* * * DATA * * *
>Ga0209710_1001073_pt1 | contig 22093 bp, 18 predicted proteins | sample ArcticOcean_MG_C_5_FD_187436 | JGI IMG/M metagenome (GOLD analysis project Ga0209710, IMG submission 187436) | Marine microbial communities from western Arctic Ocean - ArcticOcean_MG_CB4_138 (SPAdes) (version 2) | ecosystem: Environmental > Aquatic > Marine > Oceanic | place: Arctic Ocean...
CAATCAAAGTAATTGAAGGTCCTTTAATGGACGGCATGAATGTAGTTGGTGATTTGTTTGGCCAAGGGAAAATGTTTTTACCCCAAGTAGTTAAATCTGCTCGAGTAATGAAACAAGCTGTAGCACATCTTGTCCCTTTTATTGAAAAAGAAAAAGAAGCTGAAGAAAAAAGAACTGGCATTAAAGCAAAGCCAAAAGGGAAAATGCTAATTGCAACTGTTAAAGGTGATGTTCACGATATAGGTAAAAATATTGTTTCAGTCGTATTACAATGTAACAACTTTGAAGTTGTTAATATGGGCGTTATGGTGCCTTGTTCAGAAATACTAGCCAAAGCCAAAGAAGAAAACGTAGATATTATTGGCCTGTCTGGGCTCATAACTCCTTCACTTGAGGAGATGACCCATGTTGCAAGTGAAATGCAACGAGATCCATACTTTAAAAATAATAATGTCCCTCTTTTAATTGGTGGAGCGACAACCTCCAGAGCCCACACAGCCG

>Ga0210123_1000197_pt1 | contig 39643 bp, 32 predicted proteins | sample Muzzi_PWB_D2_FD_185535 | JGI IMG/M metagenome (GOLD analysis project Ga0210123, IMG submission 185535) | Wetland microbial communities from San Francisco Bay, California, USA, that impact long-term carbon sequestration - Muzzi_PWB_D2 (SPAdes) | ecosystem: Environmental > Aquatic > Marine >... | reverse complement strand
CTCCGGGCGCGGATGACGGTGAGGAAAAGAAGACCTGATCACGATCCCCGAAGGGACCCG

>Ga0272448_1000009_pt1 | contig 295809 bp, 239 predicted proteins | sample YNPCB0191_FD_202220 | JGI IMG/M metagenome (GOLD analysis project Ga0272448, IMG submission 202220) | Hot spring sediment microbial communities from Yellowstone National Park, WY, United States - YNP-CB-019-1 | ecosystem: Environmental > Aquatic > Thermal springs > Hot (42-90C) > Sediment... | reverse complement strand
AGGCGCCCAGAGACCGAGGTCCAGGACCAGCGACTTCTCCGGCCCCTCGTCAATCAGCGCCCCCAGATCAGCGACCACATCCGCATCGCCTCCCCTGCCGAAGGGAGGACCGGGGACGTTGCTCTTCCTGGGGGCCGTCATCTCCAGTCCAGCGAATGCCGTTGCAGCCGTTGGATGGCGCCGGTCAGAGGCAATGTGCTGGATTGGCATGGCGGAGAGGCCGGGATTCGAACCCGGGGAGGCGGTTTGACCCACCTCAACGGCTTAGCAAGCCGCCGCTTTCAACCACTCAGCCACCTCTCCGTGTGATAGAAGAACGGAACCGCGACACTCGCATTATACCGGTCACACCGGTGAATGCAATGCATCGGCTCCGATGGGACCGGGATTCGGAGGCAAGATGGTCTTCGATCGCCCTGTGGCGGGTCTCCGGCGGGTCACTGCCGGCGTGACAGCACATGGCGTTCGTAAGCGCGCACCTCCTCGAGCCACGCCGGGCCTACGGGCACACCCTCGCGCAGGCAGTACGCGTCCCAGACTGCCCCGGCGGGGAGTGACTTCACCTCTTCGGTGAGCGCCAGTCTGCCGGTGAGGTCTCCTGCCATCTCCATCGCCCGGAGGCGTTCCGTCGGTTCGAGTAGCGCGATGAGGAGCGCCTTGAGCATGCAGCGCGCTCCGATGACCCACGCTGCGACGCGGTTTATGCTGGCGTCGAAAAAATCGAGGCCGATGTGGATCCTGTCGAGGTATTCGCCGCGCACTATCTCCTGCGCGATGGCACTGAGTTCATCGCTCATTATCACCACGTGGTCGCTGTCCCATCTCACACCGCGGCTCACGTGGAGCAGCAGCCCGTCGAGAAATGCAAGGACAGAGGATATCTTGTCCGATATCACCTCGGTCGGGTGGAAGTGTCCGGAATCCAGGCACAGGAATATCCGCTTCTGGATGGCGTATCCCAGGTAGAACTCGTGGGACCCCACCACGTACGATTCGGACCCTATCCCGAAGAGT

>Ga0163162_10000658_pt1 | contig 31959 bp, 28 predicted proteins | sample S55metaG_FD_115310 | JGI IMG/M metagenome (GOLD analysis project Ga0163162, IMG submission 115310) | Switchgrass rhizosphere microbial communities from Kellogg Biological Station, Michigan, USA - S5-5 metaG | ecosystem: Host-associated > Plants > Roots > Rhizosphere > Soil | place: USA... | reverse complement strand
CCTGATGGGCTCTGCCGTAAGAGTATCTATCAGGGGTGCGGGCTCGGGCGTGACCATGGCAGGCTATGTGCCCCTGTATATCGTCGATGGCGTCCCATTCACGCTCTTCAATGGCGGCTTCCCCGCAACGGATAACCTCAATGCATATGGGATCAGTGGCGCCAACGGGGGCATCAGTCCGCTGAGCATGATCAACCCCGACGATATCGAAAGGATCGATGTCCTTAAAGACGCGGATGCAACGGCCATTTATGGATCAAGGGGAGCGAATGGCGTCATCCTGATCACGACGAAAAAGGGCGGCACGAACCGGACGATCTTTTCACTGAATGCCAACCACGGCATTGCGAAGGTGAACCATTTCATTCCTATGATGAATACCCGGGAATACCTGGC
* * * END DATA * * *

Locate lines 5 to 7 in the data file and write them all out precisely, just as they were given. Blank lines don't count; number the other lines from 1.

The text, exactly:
>Ga0272448_1000009_pt1 | contig 295809 bp, 239 predicted proteins | sample YNPCB0191_FD_202220 | JGI IMG/M metagenome (GOLD analysis project Ga0272448, IMG submission 202220) | Hot spring sediment microbial communities from Yellowstone National Park, WY, United States - YNP-CB-019-1 | ecosystem: Environmental > Aquatic > Thermal springs > Hot (42-90C) > Sediment... | reverse complement strand
AGGCGCCCAGAGACCGAGGTCCAGGACCAGCGACTTCTCCGGCCCCTCGTCAATCAGCGCCCCCAGATCAGCGACCACATCCGCATCGCCTCCCCTGCCGAAGGGAGGACCGGGGACGTTGCTCTTCCTGGGGGCCGTCATCTCCAGTCCAGCGAATGCCGTTGCAGCCGTTGGATGGCGCCGGTCAGAGGCAATGTGCTGGATTGGCATGGCGGAGAGGCCGGGATTCGAACCCGGGGAGGCGGTTTGACCCACCTCAACGGCTTAGCAAGCCGCCGCTTTCAACCACTCAGCCACCTCTCCGTGTGATAGAAGAACGGAACCGCGACACTCGCATTATACCGGTCACACCGGTGAATGCAATGCATCGGCTCCGATGGGACCGGGATTCGGAGGCAAGATGGTCTTCGATCGCCCTGTGGCGGGTCTCCGGCGGGTCACTGCCGGCGTGACAGCACATGGCGTTCGTAAGCGCGCACCTCCTCGAGCCACGCCGGGCCTACGGGCACACCCTCGCGCAGGCAGTACGCGTCCCAGACTGCCCCGGCGGGGAGTGACTTCACCTCTTCGGTGAGCGCCAGTCTGCCGGTGAGGTCTCCTGCCATCTCCATCGCCCGGAGGCGTTCCGTCGGTTCGAGTAGCGCGATGAGGAGCGCCTTGAGCATGCAGCGCGCTCCGATGACCCACGCTGCGACGCGGTTTATGCTGGCGTCGAAAAAATCGAGGCCGATGTGGATCCTGTCGAGGTATTCGCCGCGCACTATCTCCTGCGCGATGGCACTGAGTTCATCGCTCATTATCACCACGTGGTCGCTGTCCCATCTCACACCGCGGCTCACGTGGAGCAGCAGCCCGTCGAGAAATGCAAGGACAGAGGATATCTTGTCCGATATCACCTCGGTCGGGTGGAAGTGTCCGGAATCCAGGCACAGGAATATCCGCTTCTGGATGGCGTATCCCAGGTAGAACTCGTGGGACCCCACCACGTACGATTCGGACCCTATCCCGAAGAGT

>Ga0163162_10000658_pt1 | contig 31959 bp, 28 predicted proteins | sample S55metaG_FD_115310 | JGI IMG/M metagenome (GOLD analysis project Ga0163162, IMG submission 115310) | Switchgrass rhizosphere microbial communities from Kellogg Biological Station, Michigan, USA - S5-5 metaG | ecosystem: Host-associated > Plants > Roots > Rhizosphere > Soil | place: USA... | reverse complement strand